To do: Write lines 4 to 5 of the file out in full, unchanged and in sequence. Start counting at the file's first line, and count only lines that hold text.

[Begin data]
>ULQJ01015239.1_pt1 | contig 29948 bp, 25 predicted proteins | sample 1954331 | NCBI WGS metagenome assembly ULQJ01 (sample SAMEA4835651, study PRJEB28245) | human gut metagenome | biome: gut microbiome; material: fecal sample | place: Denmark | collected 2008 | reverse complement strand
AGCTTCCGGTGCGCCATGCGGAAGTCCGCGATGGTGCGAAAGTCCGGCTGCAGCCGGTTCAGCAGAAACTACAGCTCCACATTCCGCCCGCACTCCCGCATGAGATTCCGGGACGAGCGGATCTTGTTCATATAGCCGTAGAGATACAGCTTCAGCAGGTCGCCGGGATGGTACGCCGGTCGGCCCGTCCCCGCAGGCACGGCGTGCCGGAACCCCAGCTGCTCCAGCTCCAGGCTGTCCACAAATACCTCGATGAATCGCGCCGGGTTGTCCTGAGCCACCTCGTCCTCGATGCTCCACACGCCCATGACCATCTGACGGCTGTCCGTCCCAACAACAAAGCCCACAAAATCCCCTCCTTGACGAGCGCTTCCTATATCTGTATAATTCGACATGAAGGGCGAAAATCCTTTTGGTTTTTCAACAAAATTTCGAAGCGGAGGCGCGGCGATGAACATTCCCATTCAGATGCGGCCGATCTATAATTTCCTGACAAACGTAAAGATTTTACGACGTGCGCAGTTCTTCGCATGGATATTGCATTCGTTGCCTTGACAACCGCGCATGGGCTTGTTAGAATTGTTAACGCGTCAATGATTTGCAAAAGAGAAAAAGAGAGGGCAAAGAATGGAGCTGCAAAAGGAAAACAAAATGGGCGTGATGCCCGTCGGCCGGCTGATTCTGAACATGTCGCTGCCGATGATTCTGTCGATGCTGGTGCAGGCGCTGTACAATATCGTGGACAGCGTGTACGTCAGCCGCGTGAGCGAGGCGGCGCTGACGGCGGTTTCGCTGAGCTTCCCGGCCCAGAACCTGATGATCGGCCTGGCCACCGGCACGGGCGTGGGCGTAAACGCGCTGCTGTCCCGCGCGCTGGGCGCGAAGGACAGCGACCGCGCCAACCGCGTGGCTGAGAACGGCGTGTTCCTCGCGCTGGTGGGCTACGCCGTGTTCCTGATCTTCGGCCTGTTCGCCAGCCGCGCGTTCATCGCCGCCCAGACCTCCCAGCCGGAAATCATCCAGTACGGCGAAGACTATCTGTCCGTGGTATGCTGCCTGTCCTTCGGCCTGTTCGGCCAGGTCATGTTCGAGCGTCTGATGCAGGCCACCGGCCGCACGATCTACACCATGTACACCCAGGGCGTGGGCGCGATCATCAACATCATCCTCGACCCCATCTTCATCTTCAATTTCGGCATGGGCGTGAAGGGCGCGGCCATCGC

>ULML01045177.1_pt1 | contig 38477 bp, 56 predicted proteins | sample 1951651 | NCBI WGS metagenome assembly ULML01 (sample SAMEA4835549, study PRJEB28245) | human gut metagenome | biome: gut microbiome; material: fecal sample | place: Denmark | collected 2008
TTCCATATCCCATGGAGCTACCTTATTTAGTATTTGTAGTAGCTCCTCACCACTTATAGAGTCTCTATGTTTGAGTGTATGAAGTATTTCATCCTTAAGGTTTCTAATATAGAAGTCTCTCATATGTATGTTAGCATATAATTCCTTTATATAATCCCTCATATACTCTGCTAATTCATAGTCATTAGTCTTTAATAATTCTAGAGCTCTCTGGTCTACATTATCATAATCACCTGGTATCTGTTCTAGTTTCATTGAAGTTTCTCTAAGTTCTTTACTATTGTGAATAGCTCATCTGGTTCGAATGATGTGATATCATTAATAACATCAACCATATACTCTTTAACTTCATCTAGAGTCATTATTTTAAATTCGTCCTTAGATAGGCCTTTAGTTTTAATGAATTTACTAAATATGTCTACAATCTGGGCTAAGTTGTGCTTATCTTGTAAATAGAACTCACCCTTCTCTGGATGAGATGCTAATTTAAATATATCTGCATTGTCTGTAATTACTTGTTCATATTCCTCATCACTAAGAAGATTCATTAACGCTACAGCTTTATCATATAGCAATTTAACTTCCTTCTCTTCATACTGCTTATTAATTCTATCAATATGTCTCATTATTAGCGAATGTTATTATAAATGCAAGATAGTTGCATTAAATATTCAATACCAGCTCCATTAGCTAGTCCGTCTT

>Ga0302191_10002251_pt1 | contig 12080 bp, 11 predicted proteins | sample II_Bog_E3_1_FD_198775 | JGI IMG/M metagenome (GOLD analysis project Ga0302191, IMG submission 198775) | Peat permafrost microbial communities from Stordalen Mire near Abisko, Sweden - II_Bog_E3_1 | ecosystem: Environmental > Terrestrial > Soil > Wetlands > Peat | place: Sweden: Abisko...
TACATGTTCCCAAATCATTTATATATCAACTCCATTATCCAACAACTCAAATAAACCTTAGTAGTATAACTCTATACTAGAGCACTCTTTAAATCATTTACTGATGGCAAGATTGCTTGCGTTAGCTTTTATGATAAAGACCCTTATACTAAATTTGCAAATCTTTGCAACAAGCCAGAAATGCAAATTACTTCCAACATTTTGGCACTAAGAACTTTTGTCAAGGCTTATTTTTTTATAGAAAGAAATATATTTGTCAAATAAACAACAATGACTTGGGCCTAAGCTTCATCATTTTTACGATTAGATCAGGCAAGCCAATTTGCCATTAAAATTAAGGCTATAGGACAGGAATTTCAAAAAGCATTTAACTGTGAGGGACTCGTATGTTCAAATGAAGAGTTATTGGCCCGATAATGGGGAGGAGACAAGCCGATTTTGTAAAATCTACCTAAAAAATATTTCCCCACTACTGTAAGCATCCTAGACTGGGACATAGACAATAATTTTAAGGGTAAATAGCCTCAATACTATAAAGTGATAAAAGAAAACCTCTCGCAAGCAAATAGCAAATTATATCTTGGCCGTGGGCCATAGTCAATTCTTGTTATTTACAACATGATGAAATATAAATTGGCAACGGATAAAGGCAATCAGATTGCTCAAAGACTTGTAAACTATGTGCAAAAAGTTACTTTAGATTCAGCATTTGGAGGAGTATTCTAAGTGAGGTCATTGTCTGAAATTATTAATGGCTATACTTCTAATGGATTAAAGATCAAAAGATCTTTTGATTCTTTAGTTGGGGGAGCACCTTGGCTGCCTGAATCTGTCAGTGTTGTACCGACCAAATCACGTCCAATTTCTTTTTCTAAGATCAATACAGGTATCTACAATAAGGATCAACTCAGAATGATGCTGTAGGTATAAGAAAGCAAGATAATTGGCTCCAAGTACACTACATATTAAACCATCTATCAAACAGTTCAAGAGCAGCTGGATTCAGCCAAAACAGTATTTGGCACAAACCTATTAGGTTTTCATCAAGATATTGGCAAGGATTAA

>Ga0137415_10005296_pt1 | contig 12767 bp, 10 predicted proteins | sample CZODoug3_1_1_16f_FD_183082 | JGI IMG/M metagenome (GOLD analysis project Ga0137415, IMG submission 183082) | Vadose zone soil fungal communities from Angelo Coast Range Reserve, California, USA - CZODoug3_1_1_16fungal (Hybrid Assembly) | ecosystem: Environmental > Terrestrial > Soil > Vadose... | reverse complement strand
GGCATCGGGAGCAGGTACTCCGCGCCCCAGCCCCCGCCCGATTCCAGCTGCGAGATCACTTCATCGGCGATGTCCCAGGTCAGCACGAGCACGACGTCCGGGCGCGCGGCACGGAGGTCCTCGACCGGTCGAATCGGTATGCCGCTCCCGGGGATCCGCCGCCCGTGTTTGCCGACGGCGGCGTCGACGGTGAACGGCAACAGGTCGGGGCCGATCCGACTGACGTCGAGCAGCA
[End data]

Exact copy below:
TTCCATATCCCATGGAGCTACCTTATTTAGTATTTGTAGTAGCTCCTCACCACTTATAGAGTCTCTATGTTTGAGTGTATGAAGTATTTCATCCTTAAGGTTTCTAATATAGAAGTCTCTCATATGTATGTTAGCATATAATTCCTTTATATAATCCCTCATATACTCTGCTAATTCATAGTCATTAGTCTTTAATAATTCTAGAGCTCTCTGGTCTACATTATCATAATCACCTGGTATCTGTTCTAGTTTCATTGAAGTTTCTCTAAGTTCTTTACTATTGTGAATAGCTCATCTGGTTCGAATGATGTGATATCATTAATAACATCAACCATATACTCTTTAACTTCATCTAGAGTCATTATTTTAAATTCGTCCTTAGATAGGCCTTTAGTTTTAATGAATTTACTAAATATGTCTACAATCTGGGCTAAGTTGTGCTTATCTTGTAAATAGAACTCACCCTTCTCTGGATGAGATGCTAATTTAAATATATCTGCATTGTCTGTAATTACTTGTTCATATTCCTCATCACTAAGAAGATTCATTAACGCTACAGCTTTATCATATAGCAATTTAACTTCCTTCTCTTCATACTGCTTATTAATTCTATCAATATGTCTCATTATTAGCGAATGTTATTATAAATGCAAGATAGTTGCATTAAATATTCAATACCAGCTCCATTAGCTAGTCCGTCTT

>Ga0302191_10002251_pt1 | contig 12080 bp, 11 predicted proteins | sample II_Bog_E3_1_FD_198775 | JGI IMG/M metagenome (GOLD analysis project Ga0302191, IMG submission 198775) | Peat permafrost microbial communities from Stordalen Mire near Abisko, Sweden - II_Bog_E3_1 | ecosystem: Environmental > Terrestrial > Soil > Wetlands > Peat | place: Sweden: Abisko...